February 3 - The International Union of Marine Insurance (IUMI) said that insured losses resulting from last year's explosion at Tianjin Port are likely to amount to USD5-6 billion.

Speaking at the body's winter conference in London on February 2, Patrizia Kern-Ferretti of the IUMI Facts & Figures Committee said the incident is the largest man-made loss to ever occur in Asia, and will be the largest marine insurance loss in history.

The disaster, in which 173 people were killed and 800 injured, has presented a number of unprecedented challenges for claims assessment. An inability to access the affected area has meant insurers and adjusters have been unable to fully assess the extent of the damage. Subsequent clean up operations have also eliminated the possibility to conduct a formal loss adjustment process within the exclusion zone.

As many as 68,000 new motor vehicles parked at the port have been written off - the gateway accounts for 40 percent of all Chinese automotive imports and exports, as well being a huge industrial and petrochemical complex.

It has thrown the topic of accumulation risk into stark perspective. "Ports, warehouses and cargo storage spaces are among the locations with the greatest accumulation potential," Kern-Ferretti highlighted.

The ro-ro shipping sector also came under close scrutiny. "A worrying issue for us is one that happened last week - the accident of the Modern Express," explained IUMI president Dieter Berg. The car carrier got into trouble off the French coast.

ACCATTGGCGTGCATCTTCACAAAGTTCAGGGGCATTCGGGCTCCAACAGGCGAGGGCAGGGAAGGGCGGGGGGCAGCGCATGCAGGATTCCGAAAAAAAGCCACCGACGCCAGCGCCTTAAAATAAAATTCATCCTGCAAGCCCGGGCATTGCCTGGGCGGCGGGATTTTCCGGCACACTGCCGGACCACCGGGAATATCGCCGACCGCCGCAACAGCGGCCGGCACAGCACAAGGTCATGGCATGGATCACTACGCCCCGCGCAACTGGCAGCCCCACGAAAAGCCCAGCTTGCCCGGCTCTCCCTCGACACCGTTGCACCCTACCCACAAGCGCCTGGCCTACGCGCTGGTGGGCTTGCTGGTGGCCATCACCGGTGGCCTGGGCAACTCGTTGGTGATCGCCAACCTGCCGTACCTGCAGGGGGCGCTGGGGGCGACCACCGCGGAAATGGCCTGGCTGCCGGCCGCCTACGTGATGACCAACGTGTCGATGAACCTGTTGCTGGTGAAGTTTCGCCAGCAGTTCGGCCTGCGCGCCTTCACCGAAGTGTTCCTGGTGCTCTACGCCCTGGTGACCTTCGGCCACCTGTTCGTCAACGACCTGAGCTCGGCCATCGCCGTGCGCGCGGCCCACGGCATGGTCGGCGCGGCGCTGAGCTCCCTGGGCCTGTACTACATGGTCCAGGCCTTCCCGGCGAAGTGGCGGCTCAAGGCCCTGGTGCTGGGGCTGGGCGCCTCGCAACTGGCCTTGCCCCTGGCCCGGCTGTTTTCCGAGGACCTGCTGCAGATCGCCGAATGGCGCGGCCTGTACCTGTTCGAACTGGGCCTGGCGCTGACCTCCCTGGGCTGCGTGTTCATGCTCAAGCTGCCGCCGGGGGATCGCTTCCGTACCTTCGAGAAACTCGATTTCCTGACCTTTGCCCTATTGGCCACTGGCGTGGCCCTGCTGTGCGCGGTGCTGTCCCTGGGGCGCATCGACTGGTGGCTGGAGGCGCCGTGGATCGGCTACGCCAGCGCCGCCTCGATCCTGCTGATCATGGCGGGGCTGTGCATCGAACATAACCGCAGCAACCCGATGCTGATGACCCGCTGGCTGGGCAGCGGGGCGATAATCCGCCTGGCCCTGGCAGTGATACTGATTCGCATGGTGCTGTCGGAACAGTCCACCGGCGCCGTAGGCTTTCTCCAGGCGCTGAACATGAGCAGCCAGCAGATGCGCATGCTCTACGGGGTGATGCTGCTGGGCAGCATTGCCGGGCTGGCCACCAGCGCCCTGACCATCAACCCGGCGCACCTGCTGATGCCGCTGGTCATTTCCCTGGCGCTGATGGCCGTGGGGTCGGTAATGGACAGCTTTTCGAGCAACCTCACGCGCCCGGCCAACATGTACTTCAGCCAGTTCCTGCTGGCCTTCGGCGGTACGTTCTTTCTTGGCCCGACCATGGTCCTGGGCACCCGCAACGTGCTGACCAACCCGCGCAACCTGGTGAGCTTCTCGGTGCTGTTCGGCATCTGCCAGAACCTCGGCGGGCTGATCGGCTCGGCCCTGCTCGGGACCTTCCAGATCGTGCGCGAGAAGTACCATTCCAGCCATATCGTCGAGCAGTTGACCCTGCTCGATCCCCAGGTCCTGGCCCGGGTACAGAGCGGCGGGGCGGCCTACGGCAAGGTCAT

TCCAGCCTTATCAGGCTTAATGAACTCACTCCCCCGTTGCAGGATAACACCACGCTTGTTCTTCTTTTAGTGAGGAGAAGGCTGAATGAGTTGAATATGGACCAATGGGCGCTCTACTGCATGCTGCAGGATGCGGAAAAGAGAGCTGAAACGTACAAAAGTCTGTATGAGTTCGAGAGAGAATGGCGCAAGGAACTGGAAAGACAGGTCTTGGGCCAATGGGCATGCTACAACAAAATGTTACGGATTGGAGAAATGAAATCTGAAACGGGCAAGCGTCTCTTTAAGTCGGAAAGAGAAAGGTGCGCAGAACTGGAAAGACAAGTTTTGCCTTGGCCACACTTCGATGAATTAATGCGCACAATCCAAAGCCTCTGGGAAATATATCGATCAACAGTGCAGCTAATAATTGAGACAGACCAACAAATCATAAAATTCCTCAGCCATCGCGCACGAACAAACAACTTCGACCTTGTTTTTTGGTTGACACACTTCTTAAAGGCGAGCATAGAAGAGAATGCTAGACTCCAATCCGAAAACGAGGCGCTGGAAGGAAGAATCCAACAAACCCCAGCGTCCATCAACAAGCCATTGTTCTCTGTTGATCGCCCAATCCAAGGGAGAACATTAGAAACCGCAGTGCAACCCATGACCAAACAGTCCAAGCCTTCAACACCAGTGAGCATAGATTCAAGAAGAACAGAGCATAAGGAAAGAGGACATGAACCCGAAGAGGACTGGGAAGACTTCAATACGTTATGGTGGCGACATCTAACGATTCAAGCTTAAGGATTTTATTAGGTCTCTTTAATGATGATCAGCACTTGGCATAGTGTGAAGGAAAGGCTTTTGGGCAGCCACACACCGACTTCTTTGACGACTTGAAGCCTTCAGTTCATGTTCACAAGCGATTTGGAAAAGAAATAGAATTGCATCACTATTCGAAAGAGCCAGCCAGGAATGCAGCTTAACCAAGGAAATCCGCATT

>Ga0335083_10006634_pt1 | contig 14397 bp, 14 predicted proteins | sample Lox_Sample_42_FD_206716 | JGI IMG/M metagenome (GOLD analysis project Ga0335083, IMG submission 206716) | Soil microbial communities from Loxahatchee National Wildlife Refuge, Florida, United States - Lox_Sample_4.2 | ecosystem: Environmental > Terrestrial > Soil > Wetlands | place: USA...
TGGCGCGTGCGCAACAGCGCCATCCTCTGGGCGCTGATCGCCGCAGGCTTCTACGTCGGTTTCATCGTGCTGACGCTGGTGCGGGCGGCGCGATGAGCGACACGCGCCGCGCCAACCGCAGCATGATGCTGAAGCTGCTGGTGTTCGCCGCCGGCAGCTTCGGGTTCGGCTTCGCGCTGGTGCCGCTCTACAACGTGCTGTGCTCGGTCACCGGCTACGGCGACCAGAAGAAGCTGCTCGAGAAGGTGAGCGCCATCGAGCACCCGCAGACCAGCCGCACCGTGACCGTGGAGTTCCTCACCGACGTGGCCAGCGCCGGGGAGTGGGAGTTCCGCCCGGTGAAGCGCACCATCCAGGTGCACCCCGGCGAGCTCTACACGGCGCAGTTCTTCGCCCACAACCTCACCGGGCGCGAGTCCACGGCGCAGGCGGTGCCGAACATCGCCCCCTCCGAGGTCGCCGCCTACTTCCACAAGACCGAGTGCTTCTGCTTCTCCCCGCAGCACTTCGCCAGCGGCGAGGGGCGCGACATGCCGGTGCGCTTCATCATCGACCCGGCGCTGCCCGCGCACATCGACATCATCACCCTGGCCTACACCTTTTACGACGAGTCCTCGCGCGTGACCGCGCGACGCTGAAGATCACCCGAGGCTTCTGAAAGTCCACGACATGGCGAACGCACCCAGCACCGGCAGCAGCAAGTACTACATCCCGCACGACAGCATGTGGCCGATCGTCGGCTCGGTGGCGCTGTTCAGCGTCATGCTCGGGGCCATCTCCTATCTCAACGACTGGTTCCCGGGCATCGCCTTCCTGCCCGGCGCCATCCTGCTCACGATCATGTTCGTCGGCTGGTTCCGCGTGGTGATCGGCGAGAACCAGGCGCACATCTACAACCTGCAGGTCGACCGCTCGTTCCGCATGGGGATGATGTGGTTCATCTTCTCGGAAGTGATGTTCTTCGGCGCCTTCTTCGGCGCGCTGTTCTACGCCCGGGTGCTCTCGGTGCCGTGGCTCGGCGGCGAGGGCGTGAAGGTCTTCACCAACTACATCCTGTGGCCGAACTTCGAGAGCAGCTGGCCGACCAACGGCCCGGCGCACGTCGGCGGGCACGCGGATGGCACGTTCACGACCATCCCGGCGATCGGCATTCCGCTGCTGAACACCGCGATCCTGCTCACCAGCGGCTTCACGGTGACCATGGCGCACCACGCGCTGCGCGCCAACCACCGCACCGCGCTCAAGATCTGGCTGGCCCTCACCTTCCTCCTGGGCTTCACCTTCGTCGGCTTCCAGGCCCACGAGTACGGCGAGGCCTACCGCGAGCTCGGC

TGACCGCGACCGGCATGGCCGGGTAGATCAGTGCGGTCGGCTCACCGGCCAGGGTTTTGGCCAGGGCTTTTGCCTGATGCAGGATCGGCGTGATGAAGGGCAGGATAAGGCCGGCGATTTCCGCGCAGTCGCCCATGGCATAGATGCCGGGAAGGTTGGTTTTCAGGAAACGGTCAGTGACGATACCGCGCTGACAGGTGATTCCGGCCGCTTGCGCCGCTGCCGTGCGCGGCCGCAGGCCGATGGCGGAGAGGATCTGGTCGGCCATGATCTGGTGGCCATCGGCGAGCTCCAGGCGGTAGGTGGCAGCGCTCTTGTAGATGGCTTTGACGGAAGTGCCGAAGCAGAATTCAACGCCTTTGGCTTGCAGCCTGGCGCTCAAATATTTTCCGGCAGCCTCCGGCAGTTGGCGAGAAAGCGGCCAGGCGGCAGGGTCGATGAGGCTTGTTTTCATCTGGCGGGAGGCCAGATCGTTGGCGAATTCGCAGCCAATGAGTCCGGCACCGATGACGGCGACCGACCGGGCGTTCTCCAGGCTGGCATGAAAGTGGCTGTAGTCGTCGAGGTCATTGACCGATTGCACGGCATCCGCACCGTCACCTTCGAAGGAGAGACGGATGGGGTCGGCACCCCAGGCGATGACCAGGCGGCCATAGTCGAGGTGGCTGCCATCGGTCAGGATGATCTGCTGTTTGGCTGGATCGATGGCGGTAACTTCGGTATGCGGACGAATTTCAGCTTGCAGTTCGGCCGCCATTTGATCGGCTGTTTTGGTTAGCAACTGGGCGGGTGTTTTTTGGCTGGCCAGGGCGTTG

"Unfortunately, it was just one year ago that we talking about a similar situation, the accident of the Höegh Osaka," he added. The ro-ro vessel operated by Höegh Autoliners was grounded outside the Port of Southampton after developing a list.

"This is a recurring loss we see. We have seen a number of losses in 2014, 2012, 2006 and 2002. We see regular accidents with these ro-ro ships. The Modern Express was loaded with heavy machinery and timber," he stated.

Berg said that car carriers have certain structural issues, stability problems and that ballast water is an issue; if water gets on board "you are in big trouble". Ro-ro vessels do not have bulk compartments - in order to facilitate quick loading and unloading operations - and if water gets aboard "there is no way to stop it". IUMI said this issue would be discussed at an upcoming workshop.

The lifting of Iranian sanctions was also discussed, with the differing stances of the USA and European Union (EU) a cause for concern. Europe has lifted most of its sanctions and embargoes against Iran through a general approach, which in principle allows business transactions to commence.

The USA, however, has only lifted sanctions for non-US persons. Embargoes are in place for US insurance and re-insurance companies - any trade between the US and Iran is forbidden unless authorised by the OFAC (Office of Foreign Asset Control).

Given the OFAC and EU's new scope of sanctions, those involved in international insurance, shipping, trade and marine activities will need to take an open approach to Iranian risk.

IUMI warned that insurers should remain cautious with their internal compliance processes to ensure they do not breach the new sanctions regime. The use of a sanctions clause when doing business in Iran will remain a contractual requirement in order to comply with these regulations.